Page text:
It was a day on the brink of autumn that came with ribbons of mist under an impossibly blue sky.  Clear and temperate burnished it as a perfect day to celebrate the 42nd Penafrancia Eucharistic celebration in honor of Our Lady of Penafrancia at the Lincoln Park lake. The great gathering unleashed a kind of controlled religious anarchy (3,000,000 have people gathered to pay homage in the Philippines), at a time of national crisis.

The United Bicolandia Los Angeles (UBLA) — headed by president Lanie Berrei and volunteers Bernie and Rey Ganon — toiled without much fanfare. What they have is abundance in energy, a cohesive camaraderie and the drive to make things happen in a labor of love. Others simply call it the Bicol mystique.

What makes them tick?

Reviled by myth and malice, the overrated sensuality of Bicolanos as volcanic creatures (years back, if statistics were accurate, they have the highest birth rate in the country) is summed in the sardonic clincher “Bicolanong.”  It never fails to hurt and injure, but does not seem to lessen the fact that they do indeed thrive on hot dishes, for everything that swims in coconut milk, burning pepper and a fistful of “siling labuyo.” Yet, Bicolanos are deeply religious.  For years it gave the biggest contribution to the priesthood. Each city has its own religious festivals and even its fiestas trace their origins to the deeply rooted devotion to the Blessed Virgin Mary.

The feast is the grandest and the most celebrated fluvial festival; here in Los Angeles, the UBLA has had an ongoing project since 1983 — a shrine for the Lady of Penafrancia.  Bound together by parallel efforts and a common goal, this year’s 42nd anniversary and celebration is the most revered as the main celebrant of the Holy Mass is the Blessed Mary or “Ina,” the Nuestra Senora de Penafrancia, the Patroness of the whole of Bicoloandia.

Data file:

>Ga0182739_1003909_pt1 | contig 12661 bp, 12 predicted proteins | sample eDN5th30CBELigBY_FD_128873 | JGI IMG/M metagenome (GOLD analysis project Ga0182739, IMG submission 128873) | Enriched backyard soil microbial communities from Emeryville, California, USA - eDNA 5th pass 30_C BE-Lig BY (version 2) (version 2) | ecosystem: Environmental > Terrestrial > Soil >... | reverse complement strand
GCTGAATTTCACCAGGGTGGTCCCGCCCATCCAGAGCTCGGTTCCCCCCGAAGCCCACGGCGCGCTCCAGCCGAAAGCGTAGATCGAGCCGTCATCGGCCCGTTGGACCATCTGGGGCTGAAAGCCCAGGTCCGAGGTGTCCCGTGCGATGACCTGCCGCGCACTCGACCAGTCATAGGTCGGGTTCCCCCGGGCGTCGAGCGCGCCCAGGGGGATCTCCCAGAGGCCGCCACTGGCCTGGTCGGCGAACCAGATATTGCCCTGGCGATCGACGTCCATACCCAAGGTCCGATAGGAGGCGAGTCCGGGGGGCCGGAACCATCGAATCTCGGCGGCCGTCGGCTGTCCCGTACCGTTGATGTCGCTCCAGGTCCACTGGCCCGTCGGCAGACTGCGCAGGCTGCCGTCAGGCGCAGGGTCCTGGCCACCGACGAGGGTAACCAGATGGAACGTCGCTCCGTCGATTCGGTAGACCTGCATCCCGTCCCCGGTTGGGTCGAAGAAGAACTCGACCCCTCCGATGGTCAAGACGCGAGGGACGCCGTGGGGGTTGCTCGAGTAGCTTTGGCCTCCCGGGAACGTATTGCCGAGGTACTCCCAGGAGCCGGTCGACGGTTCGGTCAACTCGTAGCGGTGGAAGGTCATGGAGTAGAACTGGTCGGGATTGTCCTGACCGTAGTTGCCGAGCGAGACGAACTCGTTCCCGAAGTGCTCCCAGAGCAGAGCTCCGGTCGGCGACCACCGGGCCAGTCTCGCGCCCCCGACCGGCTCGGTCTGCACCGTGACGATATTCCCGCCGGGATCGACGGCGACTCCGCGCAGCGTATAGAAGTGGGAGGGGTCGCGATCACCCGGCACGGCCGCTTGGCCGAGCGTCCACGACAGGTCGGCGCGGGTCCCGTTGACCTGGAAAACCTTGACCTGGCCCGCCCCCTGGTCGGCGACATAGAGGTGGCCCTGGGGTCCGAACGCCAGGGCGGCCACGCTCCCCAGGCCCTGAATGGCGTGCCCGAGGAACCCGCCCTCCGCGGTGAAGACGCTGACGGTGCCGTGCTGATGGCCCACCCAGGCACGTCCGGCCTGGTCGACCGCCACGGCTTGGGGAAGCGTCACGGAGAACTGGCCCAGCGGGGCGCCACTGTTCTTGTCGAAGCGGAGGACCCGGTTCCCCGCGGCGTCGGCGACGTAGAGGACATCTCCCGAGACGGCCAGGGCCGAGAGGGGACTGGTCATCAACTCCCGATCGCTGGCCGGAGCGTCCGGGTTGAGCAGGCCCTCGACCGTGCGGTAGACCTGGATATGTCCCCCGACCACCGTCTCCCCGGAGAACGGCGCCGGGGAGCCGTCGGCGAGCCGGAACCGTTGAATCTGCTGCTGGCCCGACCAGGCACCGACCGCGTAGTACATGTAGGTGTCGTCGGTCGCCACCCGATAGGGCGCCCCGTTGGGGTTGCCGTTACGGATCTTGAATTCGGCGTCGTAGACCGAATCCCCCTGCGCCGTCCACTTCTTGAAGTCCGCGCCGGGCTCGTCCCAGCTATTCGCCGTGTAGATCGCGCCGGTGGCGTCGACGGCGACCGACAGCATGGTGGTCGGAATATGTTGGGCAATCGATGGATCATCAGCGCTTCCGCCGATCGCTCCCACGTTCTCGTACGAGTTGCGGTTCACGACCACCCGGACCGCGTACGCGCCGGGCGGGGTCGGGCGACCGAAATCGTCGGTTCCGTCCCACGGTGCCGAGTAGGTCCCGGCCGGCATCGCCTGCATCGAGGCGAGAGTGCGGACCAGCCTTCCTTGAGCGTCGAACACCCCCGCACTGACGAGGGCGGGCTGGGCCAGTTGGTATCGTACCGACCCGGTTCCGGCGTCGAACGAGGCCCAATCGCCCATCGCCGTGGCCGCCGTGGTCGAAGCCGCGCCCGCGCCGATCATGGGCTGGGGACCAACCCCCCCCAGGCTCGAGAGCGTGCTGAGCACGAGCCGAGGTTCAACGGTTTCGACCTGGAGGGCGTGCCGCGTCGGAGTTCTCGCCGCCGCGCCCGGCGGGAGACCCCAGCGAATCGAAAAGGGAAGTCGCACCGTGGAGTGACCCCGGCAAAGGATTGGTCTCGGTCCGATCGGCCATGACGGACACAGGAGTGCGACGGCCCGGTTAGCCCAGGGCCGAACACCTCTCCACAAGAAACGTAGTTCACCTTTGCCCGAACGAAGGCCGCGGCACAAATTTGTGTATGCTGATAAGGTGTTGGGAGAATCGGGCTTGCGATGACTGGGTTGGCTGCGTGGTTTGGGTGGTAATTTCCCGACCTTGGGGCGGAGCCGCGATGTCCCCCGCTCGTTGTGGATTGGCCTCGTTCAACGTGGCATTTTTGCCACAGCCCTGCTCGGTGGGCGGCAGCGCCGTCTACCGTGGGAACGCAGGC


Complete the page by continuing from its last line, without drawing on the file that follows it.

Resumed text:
The Archdiocese of Los Angeles attests to this special affinity honoring her with the title of Our Lady of Angels.

“The celebration of this annual feast with mass, novena prayers and fluvial procession serve as the sources of inspiration and great opportunity to foster the spirit of  solidarity and unity as a faith family,” said his Eminence Archbishop Arturo M. Bastes of Sorsogon.

He also reminded us that every gift that we receive from God we should share.  “Balaog inako, Balaog itao (a gift received is a gift shared).”

Consul General Adelio Cruz and Mrs. Cruz were obviously happy and content with the camaraderie among the fellow Bicolanos that they stayed the entire day exchanging pleasantries and breaking bread.

The food extravaganza was a huge production of nourishment set on tables. You would groan, as there was food as far as the eyes can see — just gazing gave you bad cholesterol. But hospitality and goodwill filled the air all that merriment is said to have surpassed the 42 past celebrations.

Berrei had outdone herself with her sincerity and kindness. Her labor of love is said to have enhanced the glorious celebration as fellow Bicolanos bestowed support on her selflessness.  She thanked everyone, each entity for their great support. The UBLA executive members with Bernie and Rey Ganon and the sponsor, donors and advertisers.  Benefactors and all that the UBLA president had dearly acknowledged with overflowing gratitude not discounting the presence of the communities, like the best among the brightest lensmen, who were there to flittering and moving about.

Sorsogon was the most popular booth, where most of the VIP converged.

The colorful “sakay” where food was offered and served to everyone, the Bicol organizations that laid out their booths laden with delicacies, “the velada,” and the musical program were the most fun-filled gaiety in the celebration of the Fiesta.

Here in the United States, Filipinos especially the Bicolanos  render honor due to the Blessed Mother by celebrating the beautiful spiritual and cultural traditions which play a play a big part of this Feast day to show that a gift received is a gift shared.

From UBLA President Lanie Berrei to each and everyone, “Mabalos!”


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